Backcountry Hunters & Anglers is the sportsmen’s voice for our wild public lands, waters and wildlife. And the Minnesota chapter of Backcountry Hunters & Anglers (BHA) has been fighting to protect northern Minnesota’s waterways, watersheds and wildlife from proposed sulfide-ore copper mines for going on a decade now. Two such mines are currently being proposed by foreign-owned mining conglomerates (PolyMet and Twin Metals) on public lands in northern Minnesota’s Superior National Forest.
As explained by Minnesota Backcountry Hunters & Anglers outreach coordinator, Will Jenkins: “While iron ore mines have a long history in Minnesota, sulfide-ore copper mines are very different … Every mine in the world has caused … contamination of its surrounding area. Sulfuric acid and heavy metals leech into the soil and contaminate waterways.” Such mines have been detrimental, if not disastrous, to waterways, watersheds and wildlife everywhere they’ve been allowed.
“It’s tempting to buy into the false optimism, the smoke and mirrors rhetoric, claiming that these sulfide mines can be operated without any risk to northern Minnesota’s sky-blue waterways and watersheds,” says David Lien, Minnesota Backcountry Hunters & Angles co-chair, “but when you turn over even a few rocks, the promised prospects enter the realm of fantasy.”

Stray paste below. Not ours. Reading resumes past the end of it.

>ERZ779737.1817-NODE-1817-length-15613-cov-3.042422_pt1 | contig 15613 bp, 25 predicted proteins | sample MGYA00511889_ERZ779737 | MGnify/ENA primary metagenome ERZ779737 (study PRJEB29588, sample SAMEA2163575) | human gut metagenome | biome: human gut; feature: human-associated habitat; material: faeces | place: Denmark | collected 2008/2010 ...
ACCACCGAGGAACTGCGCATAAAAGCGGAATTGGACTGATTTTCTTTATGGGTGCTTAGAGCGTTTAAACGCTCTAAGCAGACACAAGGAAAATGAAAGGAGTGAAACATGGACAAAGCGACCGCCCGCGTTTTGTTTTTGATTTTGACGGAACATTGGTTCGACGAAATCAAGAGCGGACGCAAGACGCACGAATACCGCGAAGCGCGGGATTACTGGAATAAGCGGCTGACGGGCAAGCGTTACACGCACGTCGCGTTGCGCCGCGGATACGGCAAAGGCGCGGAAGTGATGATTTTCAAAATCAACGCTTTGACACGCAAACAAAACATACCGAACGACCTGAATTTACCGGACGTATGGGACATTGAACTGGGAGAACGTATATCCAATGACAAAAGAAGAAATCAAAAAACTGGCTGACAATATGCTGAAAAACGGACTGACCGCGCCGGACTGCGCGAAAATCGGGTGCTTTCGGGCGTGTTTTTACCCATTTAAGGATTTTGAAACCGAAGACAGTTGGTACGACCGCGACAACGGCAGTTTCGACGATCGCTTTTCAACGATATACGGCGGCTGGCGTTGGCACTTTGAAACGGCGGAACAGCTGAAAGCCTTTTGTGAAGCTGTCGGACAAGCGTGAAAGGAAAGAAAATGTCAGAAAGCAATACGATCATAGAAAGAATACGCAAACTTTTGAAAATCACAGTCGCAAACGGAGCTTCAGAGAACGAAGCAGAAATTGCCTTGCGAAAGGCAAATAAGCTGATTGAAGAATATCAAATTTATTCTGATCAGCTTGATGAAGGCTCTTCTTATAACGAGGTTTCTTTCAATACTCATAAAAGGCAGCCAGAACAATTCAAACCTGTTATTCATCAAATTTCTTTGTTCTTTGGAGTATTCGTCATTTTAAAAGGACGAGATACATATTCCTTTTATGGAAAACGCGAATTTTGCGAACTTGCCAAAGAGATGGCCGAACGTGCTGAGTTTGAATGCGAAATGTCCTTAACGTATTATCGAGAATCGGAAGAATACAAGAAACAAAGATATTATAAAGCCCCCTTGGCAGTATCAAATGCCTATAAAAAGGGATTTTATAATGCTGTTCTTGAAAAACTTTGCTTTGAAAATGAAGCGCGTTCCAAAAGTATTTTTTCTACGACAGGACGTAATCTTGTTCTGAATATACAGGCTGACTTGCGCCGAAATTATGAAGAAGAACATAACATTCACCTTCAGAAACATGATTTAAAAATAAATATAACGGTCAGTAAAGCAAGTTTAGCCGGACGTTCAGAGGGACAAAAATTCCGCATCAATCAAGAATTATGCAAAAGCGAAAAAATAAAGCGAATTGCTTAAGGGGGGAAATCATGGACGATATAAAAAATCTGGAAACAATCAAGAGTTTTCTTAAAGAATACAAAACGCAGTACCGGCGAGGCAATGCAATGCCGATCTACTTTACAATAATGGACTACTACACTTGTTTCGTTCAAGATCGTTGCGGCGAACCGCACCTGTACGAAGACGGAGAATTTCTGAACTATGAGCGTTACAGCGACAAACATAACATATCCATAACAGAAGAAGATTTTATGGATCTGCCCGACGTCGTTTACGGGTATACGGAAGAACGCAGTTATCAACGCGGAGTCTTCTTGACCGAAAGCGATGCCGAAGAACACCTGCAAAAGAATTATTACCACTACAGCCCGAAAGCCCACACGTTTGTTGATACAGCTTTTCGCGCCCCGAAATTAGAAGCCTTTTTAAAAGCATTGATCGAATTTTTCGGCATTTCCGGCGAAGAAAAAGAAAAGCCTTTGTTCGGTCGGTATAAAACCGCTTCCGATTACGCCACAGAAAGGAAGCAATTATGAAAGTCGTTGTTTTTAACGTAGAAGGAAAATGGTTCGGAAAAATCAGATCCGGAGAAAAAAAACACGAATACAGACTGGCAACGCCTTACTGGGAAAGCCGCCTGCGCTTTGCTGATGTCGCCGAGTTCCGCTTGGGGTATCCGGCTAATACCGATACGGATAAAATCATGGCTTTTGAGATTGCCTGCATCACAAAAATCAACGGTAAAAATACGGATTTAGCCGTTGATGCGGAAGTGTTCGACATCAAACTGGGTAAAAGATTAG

In this report, “100-Plus Reasons To Protect Northern Minnesota’s Waterways, Watersheds and Wildlife From Proposed Sulfide-Ore Mining,” we detail the inevitable impacts of sulfide mining on northern Minnesota’s clean waterways and watersheds, its rapidly growing outdoors recreation economy, and our unmatched public lands hunting and angling heritage.
Sportsmen’s groups nationwide have been closely involved in the opposition to these mines. Land Tawney, president and CEO of Backcountry Hunters & Anglers, said that the protection of the Boundary Waters “has turned into a national priority, not just for Backcountry Hunters & Anglers, but for all sportsmen across the country.”